Use each of these three services every time you want to check if a Twitter user is a troll or a bot.
Read the instructions, it’s less complicated than building a Kinder egg toy from the 80s.
Check with Botometer, made by university types with big noggins.
If the account you are checking scores more than 2 (it’s in the yellow, orange, or red) it’s probably not your close friend “Roger off of the interwebs” and fails the test.
Check it again with Bot Or Not, made by a data nerd who loves probability, probably.
If the account you are checking scores more than 0.6 the person behind it probably doesn’t drink in your local and fails the test.
Check it again with Bot Sentinel, made in America (but actually great rather than great again.)
If the account you are checking scores more than 25% (that’s 26% and over) you probably can’t buy British made goods from it direct.
This is challenging, because you will need to count between one and three, so we’ve made a handy rhyme*:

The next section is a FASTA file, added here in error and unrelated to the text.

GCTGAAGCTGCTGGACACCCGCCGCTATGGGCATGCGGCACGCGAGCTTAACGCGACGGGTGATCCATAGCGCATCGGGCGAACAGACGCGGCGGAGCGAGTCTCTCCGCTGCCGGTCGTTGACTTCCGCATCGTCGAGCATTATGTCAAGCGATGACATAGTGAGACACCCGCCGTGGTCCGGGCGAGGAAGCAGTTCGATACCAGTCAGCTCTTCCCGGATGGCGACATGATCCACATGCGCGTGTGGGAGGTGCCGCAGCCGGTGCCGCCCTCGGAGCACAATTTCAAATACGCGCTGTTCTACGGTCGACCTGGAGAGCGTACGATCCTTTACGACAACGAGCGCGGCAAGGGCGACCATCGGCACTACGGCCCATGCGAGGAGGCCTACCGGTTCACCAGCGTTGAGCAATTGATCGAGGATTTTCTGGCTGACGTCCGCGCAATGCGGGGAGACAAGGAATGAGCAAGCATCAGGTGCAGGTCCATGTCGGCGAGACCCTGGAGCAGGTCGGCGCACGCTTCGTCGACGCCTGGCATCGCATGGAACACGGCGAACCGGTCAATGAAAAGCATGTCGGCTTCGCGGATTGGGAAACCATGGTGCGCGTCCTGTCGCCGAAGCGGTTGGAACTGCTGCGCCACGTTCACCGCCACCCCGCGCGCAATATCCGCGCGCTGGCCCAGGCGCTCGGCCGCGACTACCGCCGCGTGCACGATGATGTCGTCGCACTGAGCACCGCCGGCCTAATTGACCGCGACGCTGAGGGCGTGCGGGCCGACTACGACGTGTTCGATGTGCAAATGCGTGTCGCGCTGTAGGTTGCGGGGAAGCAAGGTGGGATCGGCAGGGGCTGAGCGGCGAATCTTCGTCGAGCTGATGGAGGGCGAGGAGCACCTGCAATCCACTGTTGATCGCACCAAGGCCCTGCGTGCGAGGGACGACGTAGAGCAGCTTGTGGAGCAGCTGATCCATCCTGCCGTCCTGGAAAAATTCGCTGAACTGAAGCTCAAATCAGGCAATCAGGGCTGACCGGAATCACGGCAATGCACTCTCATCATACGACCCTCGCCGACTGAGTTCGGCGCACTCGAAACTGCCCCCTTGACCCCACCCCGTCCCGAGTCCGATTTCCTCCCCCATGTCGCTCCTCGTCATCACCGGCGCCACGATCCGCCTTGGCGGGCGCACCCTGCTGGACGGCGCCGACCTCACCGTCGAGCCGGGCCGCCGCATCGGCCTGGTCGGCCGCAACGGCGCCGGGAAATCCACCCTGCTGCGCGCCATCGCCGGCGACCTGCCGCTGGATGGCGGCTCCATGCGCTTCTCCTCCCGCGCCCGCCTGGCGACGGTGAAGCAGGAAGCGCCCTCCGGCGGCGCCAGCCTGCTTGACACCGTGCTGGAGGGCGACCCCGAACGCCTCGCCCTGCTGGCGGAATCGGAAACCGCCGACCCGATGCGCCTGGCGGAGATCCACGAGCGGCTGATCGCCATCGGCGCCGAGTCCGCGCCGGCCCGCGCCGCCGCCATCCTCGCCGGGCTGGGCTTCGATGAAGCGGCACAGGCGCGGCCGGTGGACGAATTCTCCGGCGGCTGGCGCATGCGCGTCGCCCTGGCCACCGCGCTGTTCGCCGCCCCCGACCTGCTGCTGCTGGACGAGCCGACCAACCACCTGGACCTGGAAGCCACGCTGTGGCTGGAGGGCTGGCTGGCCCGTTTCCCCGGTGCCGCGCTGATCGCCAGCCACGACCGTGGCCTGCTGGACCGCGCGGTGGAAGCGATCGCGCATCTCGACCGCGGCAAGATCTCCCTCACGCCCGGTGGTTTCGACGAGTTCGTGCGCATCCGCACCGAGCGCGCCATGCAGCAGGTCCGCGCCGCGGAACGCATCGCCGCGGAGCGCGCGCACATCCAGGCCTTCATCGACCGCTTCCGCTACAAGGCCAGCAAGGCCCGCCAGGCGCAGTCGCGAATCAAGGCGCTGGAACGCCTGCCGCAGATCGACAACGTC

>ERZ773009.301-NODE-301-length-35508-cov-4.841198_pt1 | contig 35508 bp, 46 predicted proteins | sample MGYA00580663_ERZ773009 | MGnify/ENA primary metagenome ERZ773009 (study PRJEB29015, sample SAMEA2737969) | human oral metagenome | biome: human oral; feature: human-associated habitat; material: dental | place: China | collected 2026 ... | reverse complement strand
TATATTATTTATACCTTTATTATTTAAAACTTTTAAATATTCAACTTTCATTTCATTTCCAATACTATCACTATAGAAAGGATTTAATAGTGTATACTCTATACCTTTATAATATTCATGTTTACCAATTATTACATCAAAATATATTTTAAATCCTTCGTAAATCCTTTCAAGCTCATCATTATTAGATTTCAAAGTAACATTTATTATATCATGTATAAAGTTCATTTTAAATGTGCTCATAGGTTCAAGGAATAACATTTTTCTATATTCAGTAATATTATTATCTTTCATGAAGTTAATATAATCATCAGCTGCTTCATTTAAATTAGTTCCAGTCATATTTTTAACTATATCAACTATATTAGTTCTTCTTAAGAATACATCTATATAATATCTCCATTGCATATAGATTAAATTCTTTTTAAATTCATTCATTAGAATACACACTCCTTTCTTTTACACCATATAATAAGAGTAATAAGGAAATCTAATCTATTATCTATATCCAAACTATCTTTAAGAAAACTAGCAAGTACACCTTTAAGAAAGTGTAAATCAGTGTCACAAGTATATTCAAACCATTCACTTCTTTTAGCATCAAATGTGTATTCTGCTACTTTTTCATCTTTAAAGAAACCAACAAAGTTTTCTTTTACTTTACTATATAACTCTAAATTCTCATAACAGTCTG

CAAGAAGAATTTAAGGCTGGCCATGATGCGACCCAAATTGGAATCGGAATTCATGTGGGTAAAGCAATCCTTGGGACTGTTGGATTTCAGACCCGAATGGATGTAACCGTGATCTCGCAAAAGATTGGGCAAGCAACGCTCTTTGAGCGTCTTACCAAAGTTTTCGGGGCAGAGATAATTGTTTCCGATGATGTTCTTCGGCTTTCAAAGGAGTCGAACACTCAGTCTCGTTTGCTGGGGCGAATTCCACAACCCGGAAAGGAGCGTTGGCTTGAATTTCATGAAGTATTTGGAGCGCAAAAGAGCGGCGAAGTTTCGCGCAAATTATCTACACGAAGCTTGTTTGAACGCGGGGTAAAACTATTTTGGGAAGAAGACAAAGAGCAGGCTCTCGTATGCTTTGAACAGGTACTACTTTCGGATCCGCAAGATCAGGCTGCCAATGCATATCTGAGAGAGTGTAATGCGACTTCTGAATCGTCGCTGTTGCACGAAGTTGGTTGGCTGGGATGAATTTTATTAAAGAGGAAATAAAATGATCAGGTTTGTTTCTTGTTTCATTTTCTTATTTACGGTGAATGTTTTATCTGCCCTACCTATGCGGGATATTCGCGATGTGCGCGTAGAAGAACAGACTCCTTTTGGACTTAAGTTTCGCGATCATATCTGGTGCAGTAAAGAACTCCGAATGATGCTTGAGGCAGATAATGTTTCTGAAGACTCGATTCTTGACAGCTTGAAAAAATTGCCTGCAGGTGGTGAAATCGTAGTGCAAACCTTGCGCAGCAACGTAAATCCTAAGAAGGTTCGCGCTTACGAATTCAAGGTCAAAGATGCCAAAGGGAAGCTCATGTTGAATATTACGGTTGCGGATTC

If it failed just one, it’s all good fun.
If it failed two, it’s talking poo.
If it failed three…it’s a troll, you get me?
Seriously, if an account fails one check it might just be an idiot, which is likely given Britain. If it fails two checks it’s almost definitely deliberately stirring and pushing disinformation. If it fails three, it’s probably based a lot farther away than Dagenham, if you catch our drift.
*We never said the rhyme was any good.
Bot – a fully automated account
Cyborg – a partly automated account which relies on human input part of the time and scheduled activity the rest of the time
Troll – a human account operating to tasking and reporting back on progress
A benign bot can be described as one which is “irritating or revolting but not aimed at influencing public discourse or voter behaviour”
A malign bot can be described as one which is “aimed at influencing public discourse by amplifying false, inaccurate, or dangerous information, and shows signs of tasking to these ends”